This should be a permanent, non-political, panel of design professionals, say five to nine members strong, to add predictability to the review process. There should be promulgated design requirements and guidelines, so that developers can know exactly what to expect. Design review should be expeditious. A building permit must be issued faster than the current situation’s long delay.
There needs to be an agreed upon design for our major new buildings within sub-areas with a predictable footprint, height, and setbacks that reinforce the Denver street system. Frigid, frying hot and wind-swept plazas are too often the norm at the street level of our current high rise buildings’ bases. Only through working with a group of peers and with stated goals can developers and architects be led to come up with good design.
Denver: Embrace being a cow town
Policy three: Denver will work to strengthen our uniquely creative and artistic city. A city that encourages creativity attracts young people and entrepreneurs.
The image or “brand” for Denver should be an environmentally-aware high mountain desert filled with artists and cowboys. “Howdy pardner, let’s go for a hike!”
The cowboy story is the greatest myth the world has ever known. We should do everything we can to underscore Denver as a cow town. Market the stock show worldwide, advertise our cowboy bars, and promote our cowboy poetry readings and western wear shops.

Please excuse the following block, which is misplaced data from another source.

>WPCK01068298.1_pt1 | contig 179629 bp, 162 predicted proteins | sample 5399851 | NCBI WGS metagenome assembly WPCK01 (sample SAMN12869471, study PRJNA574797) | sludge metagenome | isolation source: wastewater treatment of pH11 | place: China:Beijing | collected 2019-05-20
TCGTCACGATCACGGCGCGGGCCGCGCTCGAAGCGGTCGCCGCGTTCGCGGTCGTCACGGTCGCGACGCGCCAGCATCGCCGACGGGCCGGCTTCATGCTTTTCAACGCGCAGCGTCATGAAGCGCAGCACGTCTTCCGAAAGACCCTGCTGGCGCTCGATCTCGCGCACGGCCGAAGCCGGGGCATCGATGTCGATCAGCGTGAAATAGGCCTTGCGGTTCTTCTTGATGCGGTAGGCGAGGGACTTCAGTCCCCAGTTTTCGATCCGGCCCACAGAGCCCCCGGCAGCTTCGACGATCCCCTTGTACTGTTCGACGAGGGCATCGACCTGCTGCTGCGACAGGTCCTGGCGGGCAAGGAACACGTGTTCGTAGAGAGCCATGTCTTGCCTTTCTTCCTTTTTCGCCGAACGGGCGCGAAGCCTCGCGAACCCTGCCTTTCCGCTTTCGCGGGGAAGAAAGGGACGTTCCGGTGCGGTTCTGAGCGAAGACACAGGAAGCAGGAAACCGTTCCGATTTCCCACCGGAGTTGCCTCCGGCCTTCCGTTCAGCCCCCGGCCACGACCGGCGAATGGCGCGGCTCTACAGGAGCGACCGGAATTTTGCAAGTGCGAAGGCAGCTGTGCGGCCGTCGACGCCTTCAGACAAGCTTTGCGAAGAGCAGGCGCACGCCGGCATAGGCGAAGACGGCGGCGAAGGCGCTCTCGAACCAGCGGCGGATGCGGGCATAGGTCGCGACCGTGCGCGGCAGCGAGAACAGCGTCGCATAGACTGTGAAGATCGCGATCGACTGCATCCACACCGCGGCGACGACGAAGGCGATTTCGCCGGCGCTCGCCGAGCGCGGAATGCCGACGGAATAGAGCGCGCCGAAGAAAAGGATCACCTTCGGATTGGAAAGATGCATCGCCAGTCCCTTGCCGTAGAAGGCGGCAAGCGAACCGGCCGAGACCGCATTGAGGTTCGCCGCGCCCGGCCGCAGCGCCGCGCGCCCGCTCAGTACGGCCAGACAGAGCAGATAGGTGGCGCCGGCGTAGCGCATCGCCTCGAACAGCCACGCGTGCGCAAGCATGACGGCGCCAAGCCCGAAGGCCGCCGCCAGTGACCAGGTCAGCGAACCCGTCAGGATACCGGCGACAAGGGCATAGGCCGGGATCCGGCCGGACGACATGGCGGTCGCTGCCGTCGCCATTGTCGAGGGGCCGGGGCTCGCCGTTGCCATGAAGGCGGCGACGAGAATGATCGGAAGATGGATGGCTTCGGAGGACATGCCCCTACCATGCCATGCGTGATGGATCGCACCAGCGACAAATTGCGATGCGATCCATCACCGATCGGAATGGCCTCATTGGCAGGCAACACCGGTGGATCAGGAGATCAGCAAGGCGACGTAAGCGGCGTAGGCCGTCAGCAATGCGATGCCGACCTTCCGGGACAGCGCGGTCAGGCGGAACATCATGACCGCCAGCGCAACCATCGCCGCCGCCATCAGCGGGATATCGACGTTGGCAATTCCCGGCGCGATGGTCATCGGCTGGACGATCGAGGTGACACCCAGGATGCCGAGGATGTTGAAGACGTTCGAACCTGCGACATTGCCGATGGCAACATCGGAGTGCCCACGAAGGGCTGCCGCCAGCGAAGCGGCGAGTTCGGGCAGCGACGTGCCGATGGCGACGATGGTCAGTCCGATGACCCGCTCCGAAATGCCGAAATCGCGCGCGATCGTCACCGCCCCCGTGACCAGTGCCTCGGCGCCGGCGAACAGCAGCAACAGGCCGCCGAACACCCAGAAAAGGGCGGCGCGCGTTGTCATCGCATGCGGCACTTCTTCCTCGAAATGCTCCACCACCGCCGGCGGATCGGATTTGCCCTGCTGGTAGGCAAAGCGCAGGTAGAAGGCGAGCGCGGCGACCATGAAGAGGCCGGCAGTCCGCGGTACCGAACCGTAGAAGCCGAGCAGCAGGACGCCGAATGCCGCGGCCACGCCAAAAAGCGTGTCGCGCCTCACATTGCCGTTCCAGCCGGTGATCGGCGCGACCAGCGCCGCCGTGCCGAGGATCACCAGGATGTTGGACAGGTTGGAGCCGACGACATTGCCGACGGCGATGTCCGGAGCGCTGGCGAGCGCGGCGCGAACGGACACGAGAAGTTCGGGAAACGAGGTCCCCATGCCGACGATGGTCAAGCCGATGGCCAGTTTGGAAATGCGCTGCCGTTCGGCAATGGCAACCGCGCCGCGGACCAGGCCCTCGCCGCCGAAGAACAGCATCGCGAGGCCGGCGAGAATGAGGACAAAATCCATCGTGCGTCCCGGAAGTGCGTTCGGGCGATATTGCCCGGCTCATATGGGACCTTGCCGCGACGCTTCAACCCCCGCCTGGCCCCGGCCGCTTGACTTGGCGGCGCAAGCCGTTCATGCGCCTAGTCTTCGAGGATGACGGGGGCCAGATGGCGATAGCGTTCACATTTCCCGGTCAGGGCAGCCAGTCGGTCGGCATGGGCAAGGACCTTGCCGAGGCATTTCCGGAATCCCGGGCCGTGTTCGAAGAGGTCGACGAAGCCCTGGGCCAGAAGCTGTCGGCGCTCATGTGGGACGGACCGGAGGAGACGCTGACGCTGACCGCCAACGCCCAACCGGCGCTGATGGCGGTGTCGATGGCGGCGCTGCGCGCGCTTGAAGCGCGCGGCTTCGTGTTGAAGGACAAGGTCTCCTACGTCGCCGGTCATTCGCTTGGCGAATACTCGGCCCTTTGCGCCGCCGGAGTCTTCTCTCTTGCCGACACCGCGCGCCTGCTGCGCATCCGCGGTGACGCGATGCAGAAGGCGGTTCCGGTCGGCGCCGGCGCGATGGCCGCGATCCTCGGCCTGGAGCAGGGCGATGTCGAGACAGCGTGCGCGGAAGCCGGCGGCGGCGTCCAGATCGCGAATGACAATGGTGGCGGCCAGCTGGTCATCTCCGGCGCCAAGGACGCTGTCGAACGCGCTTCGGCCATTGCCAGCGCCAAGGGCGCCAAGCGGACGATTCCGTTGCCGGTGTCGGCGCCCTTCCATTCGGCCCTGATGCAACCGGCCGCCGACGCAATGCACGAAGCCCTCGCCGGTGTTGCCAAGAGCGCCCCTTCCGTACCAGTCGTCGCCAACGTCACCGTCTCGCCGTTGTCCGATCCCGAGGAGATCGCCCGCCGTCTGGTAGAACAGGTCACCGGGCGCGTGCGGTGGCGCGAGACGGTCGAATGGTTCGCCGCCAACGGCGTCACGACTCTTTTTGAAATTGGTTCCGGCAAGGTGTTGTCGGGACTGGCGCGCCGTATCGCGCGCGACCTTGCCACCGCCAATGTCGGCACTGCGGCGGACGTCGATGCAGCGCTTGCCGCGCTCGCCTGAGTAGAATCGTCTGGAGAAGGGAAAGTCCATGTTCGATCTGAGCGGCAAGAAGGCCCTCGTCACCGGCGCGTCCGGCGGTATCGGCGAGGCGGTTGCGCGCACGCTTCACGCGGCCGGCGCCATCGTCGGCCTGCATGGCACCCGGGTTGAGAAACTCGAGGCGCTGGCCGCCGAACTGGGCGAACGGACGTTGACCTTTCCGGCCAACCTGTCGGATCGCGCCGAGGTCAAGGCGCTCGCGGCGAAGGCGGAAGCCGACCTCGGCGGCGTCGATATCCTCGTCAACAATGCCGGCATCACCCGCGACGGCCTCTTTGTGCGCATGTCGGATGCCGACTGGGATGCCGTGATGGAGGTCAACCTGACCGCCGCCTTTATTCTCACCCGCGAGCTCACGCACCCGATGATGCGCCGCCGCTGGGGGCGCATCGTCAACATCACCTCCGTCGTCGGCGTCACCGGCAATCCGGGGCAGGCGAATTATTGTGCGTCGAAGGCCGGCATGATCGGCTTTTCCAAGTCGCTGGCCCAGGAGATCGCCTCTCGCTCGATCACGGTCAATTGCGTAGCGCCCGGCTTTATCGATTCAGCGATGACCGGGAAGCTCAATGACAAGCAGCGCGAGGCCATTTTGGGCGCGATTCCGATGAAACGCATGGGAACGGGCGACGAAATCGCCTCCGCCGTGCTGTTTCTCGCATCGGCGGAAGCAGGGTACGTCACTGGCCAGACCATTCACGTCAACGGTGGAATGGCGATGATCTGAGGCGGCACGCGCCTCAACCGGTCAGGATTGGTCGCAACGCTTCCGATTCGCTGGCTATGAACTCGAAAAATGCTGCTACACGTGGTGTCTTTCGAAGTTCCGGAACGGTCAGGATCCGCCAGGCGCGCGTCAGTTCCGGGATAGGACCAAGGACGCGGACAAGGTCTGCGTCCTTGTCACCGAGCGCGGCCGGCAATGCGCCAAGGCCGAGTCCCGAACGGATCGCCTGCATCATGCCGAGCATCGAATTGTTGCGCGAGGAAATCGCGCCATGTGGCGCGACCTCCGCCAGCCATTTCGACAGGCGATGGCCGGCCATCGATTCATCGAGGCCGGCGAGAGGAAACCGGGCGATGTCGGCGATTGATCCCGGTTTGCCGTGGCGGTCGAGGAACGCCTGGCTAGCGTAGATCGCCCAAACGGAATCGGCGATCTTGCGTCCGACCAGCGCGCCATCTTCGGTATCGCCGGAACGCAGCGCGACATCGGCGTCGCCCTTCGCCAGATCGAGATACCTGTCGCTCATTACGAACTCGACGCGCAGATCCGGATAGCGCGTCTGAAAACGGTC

I’d plan a cowboy shoot out at noon every day in the “center city” and arrange for Native American dances at the History Colorado complex. Our city flower should be the tumbleweed. The whole world goes crazy for the romance of cowboys.
We’ll need new highway signs that announce the entrance to Denver. Along Interstates 25 and 70 we’re going to place some tasteful signage that announces you are in historic and vibrant Denver.
Try and find a sign that announces Denver today.
There could be a subtext for Denver’s brand called “Hike Denver.” We should connect the old Smoky Hill and Santa Fe trails to Denver’s bicycle trails to trails up our mountain parks. A visitor or resident could hike, bike and camp on our many connected paths including a new trail up Mt. Evans. It will take several days to hike and camp along the way up Mt. Evans, our own kind of Mt. Rosa or Matterhorn.